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:: Black Swan

It’s not hard to imagine a series of collective sighs when some film-goers hear that there is a new film out that centres around the world of ballet. Although, the disappointed may gain a little interest when they learn that Black Swan is directed by Darren Aronofsky – the man behind classic films such as The Wrestler and Requiem For A Dream. However, it is guaranteed the disappointment will leave completely after just one viewing of the film… this twisted thriller is destined to become a classic.

Black Swan manages to tell the classic tale of Swan Lake within the cast of a ballet company putting on… you guessed it – Swan Lake. With the popularity of ballet falling away, the company’s director, Thomas Leroy (Vincent Cassel) decides to make some harsh decisions. Firstly, he decides to produce and direct a radically new version of Swan Lake and then decides to fire the company’s aging prima-ballerina, Beth Macintyre (Winona Ryder) and replace her with (the soon clearly) disturbed, Nina Sayers (Natalie Portman). Tormented from years under the thumb of her over-bearing mother, Erica (Barbara Hershey), Nina takes the role of The Swan Queen far too seriously and soon becomes obsessed with Thomas and is convinced that company newcomer, Lily (Mila Kunis) is ‘out to get her’.

Everywhere you look in Black Swan there is brilliance. The film is a certainty to scoop the Oscars for best costume and possibly best music score while the brilliant script creates a story so intense that even the most hardened ballet-hater will be labelling this a work of art. Early on the film appears to be heading down the same track of previous films such as Centre Stage but with a few twists and turns it soon becomes a psychological thriller that is guaranteed to shock some cinema goers. The story really picks up when Nina’s world becomes laced with drugs, lesbian sex and acts of violence.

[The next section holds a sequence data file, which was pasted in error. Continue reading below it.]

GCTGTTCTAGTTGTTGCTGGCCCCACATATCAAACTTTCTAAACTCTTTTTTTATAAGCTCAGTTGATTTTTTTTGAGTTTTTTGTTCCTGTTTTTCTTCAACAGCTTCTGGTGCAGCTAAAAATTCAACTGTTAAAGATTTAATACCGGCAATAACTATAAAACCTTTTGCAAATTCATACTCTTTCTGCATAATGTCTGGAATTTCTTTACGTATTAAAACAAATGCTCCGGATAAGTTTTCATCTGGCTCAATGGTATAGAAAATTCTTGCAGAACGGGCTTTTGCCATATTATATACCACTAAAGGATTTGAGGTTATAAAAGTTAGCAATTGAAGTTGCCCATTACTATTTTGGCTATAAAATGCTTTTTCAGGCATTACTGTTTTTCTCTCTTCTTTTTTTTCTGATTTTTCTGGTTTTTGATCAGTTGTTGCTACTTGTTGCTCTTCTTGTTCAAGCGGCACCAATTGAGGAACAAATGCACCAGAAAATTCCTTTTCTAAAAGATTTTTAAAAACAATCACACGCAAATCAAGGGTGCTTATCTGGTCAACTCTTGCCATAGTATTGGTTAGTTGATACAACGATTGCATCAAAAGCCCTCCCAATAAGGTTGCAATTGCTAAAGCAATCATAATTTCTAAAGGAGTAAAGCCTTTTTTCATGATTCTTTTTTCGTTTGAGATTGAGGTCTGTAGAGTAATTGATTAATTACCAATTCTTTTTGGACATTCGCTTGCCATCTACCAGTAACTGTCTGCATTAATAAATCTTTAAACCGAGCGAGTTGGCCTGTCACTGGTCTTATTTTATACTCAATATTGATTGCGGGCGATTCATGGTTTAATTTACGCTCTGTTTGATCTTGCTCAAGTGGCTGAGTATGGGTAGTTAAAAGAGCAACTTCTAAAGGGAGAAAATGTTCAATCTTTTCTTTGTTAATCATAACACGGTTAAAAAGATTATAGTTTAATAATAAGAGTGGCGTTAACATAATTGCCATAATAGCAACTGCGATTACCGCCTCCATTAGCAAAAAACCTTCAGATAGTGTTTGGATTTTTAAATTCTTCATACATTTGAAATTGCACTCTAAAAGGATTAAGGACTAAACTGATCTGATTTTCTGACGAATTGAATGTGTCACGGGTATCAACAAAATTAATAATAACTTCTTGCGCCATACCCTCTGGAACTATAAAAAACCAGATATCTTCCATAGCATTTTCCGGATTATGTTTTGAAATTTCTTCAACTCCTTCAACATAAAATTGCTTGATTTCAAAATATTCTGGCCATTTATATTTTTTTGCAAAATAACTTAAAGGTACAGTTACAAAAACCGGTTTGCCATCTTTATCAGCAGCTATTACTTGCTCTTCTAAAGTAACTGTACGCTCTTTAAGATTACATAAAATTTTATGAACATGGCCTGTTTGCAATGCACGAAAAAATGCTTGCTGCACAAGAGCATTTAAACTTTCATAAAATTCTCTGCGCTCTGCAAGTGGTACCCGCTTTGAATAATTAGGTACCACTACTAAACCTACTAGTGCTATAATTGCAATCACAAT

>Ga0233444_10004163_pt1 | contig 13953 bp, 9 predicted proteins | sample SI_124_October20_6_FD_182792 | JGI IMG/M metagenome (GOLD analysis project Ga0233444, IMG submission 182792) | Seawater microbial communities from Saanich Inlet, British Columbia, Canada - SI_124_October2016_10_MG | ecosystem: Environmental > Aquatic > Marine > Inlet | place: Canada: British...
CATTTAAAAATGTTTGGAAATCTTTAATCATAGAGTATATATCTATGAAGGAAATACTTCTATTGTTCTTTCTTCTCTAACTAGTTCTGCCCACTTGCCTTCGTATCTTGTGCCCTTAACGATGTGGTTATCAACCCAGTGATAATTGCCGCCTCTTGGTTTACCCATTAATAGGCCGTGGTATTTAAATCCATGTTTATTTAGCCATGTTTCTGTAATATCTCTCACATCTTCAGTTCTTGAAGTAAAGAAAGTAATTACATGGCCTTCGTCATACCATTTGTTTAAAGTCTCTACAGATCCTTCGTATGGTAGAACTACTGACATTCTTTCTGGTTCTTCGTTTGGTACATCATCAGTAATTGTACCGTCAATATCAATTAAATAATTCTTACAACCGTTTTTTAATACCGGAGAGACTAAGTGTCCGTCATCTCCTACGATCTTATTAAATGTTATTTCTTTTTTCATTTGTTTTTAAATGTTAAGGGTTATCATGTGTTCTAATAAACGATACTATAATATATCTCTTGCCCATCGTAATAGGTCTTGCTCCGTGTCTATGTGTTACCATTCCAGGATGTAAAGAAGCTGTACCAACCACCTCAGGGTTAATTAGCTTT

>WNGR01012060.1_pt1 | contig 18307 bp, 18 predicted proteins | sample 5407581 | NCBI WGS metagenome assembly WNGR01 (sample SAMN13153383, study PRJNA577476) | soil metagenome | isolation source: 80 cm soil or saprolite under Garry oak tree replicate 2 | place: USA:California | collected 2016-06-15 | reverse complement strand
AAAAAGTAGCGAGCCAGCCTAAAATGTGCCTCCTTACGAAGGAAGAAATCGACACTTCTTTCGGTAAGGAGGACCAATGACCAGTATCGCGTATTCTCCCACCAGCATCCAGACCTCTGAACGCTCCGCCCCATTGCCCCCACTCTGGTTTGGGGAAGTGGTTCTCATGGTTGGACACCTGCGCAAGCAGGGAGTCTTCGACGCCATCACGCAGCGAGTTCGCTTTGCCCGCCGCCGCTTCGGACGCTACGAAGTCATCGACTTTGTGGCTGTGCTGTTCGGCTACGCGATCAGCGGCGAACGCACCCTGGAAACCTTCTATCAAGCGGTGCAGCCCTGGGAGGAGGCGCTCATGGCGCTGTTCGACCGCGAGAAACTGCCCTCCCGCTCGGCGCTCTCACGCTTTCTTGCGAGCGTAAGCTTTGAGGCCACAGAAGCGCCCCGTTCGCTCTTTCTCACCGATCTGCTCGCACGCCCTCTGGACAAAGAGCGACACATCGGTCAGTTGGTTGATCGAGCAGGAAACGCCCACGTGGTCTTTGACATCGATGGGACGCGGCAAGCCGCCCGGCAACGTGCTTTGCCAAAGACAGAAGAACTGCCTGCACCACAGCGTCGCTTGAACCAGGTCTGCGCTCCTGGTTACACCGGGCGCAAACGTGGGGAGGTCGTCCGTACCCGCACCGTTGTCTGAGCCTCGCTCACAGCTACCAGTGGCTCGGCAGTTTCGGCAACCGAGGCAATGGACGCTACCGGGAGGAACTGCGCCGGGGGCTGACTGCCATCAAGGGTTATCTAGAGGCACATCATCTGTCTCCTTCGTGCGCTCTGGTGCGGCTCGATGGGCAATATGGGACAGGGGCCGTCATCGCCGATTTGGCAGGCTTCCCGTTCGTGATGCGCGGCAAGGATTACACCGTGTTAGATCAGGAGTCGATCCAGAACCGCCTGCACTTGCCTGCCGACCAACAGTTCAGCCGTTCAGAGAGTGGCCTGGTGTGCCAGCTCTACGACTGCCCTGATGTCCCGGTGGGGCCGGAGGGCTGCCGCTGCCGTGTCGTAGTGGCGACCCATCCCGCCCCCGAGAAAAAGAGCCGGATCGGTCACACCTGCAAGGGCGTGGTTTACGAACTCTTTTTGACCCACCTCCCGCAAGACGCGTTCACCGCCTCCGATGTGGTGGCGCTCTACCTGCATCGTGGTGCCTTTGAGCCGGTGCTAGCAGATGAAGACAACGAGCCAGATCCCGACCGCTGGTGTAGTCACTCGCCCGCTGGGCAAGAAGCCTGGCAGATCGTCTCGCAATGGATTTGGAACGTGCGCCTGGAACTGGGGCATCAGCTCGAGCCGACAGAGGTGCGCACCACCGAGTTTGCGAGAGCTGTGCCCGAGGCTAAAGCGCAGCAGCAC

It soon becomes clear that Aronofsky was the right man for the job, because it feels that a lesser director could easily have lost control of this film, a shame considering how good the script is. Aronofsky proved with The Wrestler that he knows how to direct a character-driven film and once again here with Black Swan that skill comes to the fore along with some brilliant imaginary that only makes this thriller even darker.

There is certainly no way you could call any of the characters in this film one-dimensional. The screenwriters, along with the help of Aronofsky and actress, Barbara Hershey even manage to make an over-bearing mother (which is normally done as a cliché) so scary that she equals Nurse Ratched. There is no way anyone who sees Black Swan will be able to look at members of ballet groups the same way again.

But Hershey is just one of the many members of the cast that put in sensational efforts. Winona Ryder manages to remind the world just how good she is (despite limited screen time) and Mila Kunis continues her rise. While Book Of Eli showed us all how talented she was, she takes her acting to a new level again with Black Swan… she’s no longer just “the chick from That 70’s Show”, at this rate she’ll have an Oscar on her shelf in no time.

But the star here is of course Natalie Portman. Portman puts in the performance of her life in a role that would be seriously challenging for any actress. Even pushing the ballet sequences aside, this is a demanding role… but still a role that Portman pulls over with excellence. Whether it be an intense scene with co-star Vincent Cassel or Barbara Hershey or an intimate scene with Kunis, Portman just keeps on impressing.

Come Oscar time it’s not hard to imagine Black Swan doing very well indeed. It’s possible that it will score for script, music, costume and design, while Natalie Portman must be a serious contender for Best Actress. Mila Kunis may even manage to steal some votes away from other contenders for Best Supporting Actress. Awards aside though, Black Swan is one of the most twisted thrillers to surface in a long time and is a stark reminder that not all thrillers have to stoop to B-Grade level. A visually stunning film that keeps its audience constantly guessing. Guaranteed to become a classic.